Among many things we quickly discovered about America when we first arrived is that you could buy chicken liver by the pound in plastic containers. In addition to its abundance, it was also shockingly cheap, which worked to our advantage because we were just as shockingly poor. In Russia, the only time you could get your hands on chicken livers would be by buying a chicken, which came with all of its entrails and a few feathers here and there, that you’d be responsible in plucking. This rarity, of course, made it sheer delicacy and would be preserved only for the children’s consumption. They would be the ones with the highest nutritional need, and chicken livers are a great source of iron and hemoglobin.
For me, however, chicken livers meant gagging and disgust – it was one of my most abhorred foods. My mother would fry up some onions, dust the chicken livers in flour and salt and fry that up as well. The resulting dish was then placed before me and my mother, standing akimbo in the kitchen over me, would oversee the torturous and seemingly interminable feeding process. I would, of course, eat the onions and then poke around at the liver. The meal would always end in tears, with my mother finally losing her patience and snapping; and me, scared and nauseous, wailing over my plate.
I don’t mean to paint my mother a monster – she certainly was trying her best to make sure I had as much good, wholesome food as possible; and has taught me how to make some of my favorite dishes. I think that I was a very picky eater in my childhood and could pretty much drive the most patient of people crazy. Chicken liver, back then, was my arch-nemesis.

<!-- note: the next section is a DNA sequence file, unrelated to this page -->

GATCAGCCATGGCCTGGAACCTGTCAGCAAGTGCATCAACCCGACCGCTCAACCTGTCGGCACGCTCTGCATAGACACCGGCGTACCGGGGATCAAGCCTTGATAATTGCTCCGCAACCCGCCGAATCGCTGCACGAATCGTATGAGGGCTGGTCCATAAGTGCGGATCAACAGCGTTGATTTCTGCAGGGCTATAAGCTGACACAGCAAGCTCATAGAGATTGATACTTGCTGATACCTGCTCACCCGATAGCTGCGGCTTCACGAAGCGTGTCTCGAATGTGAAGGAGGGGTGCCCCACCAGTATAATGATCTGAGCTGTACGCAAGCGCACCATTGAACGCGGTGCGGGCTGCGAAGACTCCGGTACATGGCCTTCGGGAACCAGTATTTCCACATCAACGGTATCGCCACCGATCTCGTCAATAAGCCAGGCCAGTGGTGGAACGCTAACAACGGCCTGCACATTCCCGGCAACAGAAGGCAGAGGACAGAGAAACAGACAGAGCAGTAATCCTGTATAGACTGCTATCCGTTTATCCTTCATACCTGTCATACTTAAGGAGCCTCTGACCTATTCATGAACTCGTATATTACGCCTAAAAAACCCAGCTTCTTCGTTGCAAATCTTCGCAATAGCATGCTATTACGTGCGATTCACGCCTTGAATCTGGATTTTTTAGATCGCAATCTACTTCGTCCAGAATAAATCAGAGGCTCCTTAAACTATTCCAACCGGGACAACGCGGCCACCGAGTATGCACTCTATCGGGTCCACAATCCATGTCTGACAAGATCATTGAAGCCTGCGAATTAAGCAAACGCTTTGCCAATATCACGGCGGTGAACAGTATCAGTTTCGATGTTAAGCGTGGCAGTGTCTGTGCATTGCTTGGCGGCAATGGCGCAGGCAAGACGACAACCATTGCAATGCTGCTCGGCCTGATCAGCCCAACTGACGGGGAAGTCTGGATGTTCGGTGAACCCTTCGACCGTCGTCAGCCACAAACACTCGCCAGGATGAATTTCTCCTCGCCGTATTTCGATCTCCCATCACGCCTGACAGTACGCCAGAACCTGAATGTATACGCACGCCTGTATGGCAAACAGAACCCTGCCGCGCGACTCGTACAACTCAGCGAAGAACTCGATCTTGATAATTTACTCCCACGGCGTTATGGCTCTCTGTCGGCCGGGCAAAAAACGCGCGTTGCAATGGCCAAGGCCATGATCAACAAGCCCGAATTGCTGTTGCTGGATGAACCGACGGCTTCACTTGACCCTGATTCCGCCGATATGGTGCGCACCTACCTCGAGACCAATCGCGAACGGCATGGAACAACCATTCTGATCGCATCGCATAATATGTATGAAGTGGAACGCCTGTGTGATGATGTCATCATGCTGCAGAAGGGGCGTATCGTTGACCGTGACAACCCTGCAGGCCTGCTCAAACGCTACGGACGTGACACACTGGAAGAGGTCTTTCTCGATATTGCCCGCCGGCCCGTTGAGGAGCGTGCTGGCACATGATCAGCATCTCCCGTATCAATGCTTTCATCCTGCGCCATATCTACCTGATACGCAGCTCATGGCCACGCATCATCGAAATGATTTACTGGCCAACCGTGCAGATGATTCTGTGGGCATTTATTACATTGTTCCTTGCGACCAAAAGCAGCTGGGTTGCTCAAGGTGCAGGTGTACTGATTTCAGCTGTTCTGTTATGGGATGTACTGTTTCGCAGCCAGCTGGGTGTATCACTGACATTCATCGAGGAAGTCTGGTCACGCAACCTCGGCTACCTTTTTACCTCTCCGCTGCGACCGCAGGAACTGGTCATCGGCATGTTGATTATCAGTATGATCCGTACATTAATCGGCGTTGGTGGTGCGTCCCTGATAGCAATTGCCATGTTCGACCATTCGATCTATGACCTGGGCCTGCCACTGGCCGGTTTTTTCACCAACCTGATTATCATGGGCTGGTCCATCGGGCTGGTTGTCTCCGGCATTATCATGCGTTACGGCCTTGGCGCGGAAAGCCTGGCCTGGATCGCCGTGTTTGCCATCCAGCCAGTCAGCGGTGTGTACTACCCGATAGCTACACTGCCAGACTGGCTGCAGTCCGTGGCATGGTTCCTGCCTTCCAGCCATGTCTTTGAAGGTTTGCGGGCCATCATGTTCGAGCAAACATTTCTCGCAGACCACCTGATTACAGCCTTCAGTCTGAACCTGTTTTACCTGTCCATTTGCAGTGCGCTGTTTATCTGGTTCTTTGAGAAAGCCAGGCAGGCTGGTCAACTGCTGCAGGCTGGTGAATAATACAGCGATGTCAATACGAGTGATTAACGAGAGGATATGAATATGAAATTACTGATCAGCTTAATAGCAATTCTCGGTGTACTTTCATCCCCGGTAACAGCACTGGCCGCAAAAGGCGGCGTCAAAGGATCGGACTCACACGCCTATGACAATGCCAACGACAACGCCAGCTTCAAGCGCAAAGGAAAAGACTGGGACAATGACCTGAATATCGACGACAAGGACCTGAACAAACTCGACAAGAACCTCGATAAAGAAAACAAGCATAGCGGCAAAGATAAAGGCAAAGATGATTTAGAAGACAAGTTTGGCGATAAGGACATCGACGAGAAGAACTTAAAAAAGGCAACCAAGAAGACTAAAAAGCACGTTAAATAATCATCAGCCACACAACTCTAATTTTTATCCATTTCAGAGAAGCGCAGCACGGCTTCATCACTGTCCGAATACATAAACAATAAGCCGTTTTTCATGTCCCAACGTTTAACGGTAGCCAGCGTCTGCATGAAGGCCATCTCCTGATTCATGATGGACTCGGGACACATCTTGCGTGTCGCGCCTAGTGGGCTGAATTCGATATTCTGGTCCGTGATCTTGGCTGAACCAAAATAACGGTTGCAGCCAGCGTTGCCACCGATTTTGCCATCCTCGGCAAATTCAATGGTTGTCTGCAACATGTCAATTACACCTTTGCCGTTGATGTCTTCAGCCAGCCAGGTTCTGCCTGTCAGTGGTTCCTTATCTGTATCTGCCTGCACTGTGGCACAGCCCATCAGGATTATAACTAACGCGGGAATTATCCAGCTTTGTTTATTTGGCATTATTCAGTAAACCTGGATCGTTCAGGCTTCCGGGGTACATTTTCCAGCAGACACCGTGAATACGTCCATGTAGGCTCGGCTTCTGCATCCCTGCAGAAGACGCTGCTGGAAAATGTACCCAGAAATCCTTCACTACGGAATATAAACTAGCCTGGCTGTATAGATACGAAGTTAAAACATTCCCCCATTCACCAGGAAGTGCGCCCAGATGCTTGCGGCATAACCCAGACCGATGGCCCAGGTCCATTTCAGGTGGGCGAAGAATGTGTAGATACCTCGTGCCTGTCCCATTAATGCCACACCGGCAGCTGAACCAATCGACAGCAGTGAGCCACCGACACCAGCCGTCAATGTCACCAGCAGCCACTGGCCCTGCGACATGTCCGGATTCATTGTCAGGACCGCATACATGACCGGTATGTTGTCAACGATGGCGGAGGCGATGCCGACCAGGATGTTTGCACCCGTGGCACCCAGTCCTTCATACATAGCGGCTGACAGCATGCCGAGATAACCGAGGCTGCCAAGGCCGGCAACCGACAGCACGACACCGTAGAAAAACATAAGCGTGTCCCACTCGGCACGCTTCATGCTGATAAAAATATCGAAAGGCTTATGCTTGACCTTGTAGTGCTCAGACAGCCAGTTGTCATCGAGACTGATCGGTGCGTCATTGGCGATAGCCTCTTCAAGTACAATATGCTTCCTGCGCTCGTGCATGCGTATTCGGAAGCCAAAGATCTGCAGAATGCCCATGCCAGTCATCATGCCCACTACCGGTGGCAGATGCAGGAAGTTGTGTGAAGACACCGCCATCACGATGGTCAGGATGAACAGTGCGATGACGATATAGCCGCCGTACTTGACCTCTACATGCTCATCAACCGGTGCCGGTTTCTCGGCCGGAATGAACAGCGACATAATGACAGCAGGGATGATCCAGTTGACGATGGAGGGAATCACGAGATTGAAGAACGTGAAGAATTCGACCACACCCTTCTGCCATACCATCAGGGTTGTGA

I don’t know when my palate changed and learned to love chicken livers, but it does now. And I was excited to find out when KS and I started dating, that I found another chicken liver fan as well. I showed him how we made it in my family and he turned around and made the preparation even better. His secret, while the chicken livers are cooking, to periodically add a tiny bit of the flour mixture to places that have become “un-coated” with it. The result, a crispy outside, delicately textured, almost buttery taste. Nothing goes better with it than a plate of freshly fried onions, a tiny dash of good balsamic vinegar, and a sprinkling of Maldon sea salt.
1 pound chicken livers, rinsed and patted dry
Olive oil as needed
2 medium yellow onions, peeled, halved, and thinly sliced
1 tablespoon kosher salt, plus more as needed
1 cup all-purpose flour
1 teaspoon freshly ground black pepper
Quality balsamic vinegar
Flaky sea salt, such as Maldon
1. Rinse and drain the chicken livers. Thoroughly pat dry with paper towels and set aside.
2. Add enough oil to cover the bottom of a large skillet (preferably cast iron) set over medium-high heat, heat the oil until shimmering. Add the onions cook, stirring, until the onions start to change color. Season onions with a little salt, decrease heat to low, and cook, stirring from time to time, until onions are caramelized. This can take anywhere from 20 to 40 minutes. Transfer onions to a plate and set aside.
3. Add more oil to the skillet and return to medium-high heat. While oil warms, combine flour, 1 tablespoon of salt, and pepper in a bowl. One by one, dip chicken livers into the flour mix and shake off excess. Place the livers in the skillet – the oil should sizzle, but not too much. Sear the livers until well browned on all sides and are cooked to medium; a pound of chicken livers will take about 8 to 10 minutes, but it all depends on the strength of the flame of your range. Transfer livers to the plate with onions and serve immediately with a little balsamic vinegar and flaky sea salt.